There were a couple of big announcements from UK national newspapers last week, both very much expected, and both sending strong signals about the future of newspapers in the UK.
At the end of the week, News Corporation announced that its long-awaited paywall would be raised around The Times and The Sunday Times in June. This followed confirmation earlier in the week of the purchase of The Independent by Russian oligarch Alexander Lebedev for a sum equal to the paper’s coverprice – a move that many think will be followed by the abolition of that coverprice altogether.
When considering newspaper economics, a useful definition has been provided by CEO of subscription content play Subhub, Evan Rudowski:
The paid content opportunity is greatest if the content is unique, actionable, targeted at a relevant niche, frequently updated and from a credible or trusted source
This definition certainly works for the FT and Wall Street Journal, which, with their market insight, data-as-news and locked-in corporate audiences, are clear leaders in paid-for online models. Yet while News International can insist on being “proud of our journalism and unashamed to say we believe it has value”, such models seem at first sight to make less sense for a general interest title like The Times.
Only the brave bet against Murdoch, particularly when one considers the potential for bundling newspapers with other elements of the NewsCorp empire and the financial cushion available for similar experimentation. Still, it seems clear that, at the very least, the paywall approach will change both the size and the nature of the papers’ audience.
Sometimes the definition of general interest needs stretching in order to apply it to The Independent. Its content has for a number of years appeared distinctive, even idiosyncratic – think of those issue-led front pages that so defined the paper a year or so ago.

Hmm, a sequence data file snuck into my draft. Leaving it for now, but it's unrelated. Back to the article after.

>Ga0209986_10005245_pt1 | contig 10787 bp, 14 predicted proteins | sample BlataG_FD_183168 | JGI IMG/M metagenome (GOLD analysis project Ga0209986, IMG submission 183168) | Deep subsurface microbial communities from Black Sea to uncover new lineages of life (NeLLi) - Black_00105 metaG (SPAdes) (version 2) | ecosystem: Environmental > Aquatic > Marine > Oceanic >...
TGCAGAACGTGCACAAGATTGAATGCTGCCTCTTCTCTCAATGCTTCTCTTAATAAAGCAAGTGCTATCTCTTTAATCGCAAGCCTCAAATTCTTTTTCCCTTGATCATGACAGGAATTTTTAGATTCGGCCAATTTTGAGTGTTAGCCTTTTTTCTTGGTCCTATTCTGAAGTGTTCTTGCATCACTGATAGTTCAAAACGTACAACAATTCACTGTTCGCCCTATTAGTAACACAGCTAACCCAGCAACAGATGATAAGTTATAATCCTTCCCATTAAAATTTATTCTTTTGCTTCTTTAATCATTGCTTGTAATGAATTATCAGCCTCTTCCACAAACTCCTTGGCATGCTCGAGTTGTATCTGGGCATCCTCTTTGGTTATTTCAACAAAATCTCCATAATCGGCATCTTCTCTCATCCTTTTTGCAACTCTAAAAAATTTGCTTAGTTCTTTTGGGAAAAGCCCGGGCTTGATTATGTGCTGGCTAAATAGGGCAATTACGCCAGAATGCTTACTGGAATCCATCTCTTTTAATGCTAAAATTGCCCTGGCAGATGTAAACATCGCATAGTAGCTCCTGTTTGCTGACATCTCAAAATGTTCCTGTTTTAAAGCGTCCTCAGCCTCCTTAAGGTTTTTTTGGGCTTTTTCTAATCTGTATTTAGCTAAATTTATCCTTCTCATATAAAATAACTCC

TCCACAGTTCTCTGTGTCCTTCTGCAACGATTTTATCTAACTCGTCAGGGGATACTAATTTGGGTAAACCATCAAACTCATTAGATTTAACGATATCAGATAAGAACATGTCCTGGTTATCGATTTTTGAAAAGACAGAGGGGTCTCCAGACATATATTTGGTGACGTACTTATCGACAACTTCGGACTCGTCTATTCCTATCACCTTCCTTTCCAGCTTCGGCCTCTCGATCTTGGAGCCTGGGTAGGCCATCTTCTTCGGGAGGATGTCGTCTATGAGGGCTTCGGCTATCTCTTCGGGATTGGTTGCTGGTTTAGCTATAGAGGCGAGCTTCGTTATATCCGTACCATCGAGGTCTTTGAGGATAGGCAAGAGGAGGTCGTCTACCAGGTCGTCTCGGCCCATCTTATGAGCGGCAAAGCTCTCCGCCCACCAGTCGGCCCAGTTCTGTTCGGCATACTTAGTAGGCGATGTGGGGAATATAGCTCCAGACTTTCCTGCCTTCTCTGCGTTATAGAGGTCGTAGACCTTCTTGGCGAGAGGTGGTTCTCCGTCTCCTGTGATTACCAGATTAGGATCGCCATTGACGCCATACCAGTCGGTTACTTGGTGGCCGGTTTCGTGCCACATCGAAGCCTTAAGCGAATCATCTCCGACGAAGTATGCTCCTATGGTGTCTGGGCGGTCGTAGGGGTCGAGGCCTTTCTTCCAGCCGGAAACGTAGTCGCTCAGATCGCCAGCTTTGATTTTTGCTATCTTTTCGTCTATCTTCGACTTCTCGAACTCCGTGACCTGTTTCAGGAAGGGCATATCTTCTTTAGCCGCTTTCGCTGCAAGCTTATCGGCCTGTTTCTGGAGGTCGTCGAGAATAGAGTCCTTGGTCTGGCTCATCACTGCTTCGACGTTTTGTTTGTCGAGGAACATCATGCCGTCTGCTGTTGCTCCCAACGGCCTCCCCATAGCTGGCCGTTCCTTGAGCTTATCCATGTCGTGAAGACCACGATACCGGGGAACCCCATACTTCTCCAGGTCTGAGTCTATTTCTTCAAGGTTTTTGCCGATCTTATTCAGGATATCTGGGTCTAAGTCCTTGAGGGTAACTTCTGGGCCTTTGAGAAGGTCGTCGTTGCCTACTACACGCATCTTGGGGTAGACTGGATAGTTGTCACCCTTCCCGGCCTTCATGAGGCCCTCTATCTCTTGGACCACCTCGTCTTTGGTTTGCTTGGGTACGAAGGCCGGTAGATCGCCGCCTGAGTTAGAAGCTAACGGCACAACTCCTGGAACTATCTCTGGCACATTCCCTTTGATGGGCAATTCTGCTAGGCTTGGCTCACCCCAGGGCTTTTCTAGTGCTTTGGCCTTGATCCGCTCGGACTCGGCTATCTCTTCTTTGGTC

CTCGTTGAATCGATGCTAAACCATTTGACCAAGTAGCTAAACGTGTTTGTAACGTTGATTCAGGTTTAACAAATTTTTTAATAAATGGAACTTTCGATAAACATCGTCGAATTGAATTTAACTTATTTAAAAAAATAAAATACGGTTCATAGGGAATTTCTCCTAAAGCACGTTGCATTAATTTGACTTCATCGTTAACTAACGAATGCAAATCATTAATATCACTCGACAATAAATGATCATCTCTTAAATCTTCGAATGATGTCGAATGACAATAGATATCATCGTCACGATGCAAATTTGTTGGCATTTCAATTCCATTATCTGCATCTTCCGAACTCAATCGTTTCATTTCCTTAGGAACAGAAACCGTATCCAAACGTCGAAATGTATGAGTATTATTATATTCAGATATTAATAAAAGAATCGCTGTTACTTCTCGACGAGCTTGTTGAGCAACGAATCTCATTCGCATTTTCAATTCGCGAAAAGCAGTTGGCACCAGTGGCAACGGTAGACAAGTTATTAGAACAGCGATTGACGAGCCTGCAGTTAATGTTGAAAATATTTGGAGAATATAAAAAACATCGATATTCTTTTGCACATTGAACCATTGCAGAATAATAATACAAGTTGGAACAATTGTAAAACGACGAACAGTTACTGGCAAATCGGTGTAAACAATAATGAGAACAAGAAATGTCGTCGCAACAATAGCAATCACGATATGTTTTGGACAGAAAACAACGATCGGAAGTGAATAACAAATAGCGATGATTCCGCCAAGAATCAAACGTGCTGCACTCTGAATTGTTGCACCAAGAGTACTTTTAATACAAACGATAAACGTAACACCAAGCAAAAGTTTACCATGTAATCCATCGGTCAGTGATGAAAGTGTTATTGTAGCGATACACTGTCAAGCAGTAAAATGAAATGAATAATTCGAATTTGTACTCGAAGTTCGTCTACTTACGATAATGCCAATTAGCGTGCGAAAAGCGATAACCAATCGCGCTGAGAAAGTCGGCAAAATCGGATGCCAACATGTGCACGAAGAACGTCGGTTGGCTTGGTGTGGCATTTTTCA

In several respects The Independent is a better fit for Rudowski’s model than The Times. It’s commonly said, though, in discussing public willingness to pay for news (or otherwise), that while the man or woman in the street might pay to find out what’s happening on that street, they won’t subsidise the Baghdad Bureau. And therein lies one of the Indie’s major problems – sometimes it seems like it’s all Baghdad Bureau.
Not only does the paper’s content suggest a struggle to monetise online, it also raises questions about advertising-only support for such editorial in the print addition – and what that, in turn, might mean for the readership.
What’s plain is that, in the words of one recent advertising campaign, we can’t go on like this. Even the Guardian, perhaps the most entrenched opponent of paid-for online content, is developing charging models, albeit at the moment centred on mobile applications. It will surely look to expand these, if not through charging for content per se, then by creating new applications, new functionality, to serve its well-defined stakeholder base.
As the channels evolve, those that are successful will see their audience will evolve with them. At the same time, the demands of this evolution mean that not all will survive. Consolidation seems inevitable, and is indeed already underway, throughout the UK newspaper landscape. But communicators need to watch carefully – it’s not just the titles changing, but also their audiences.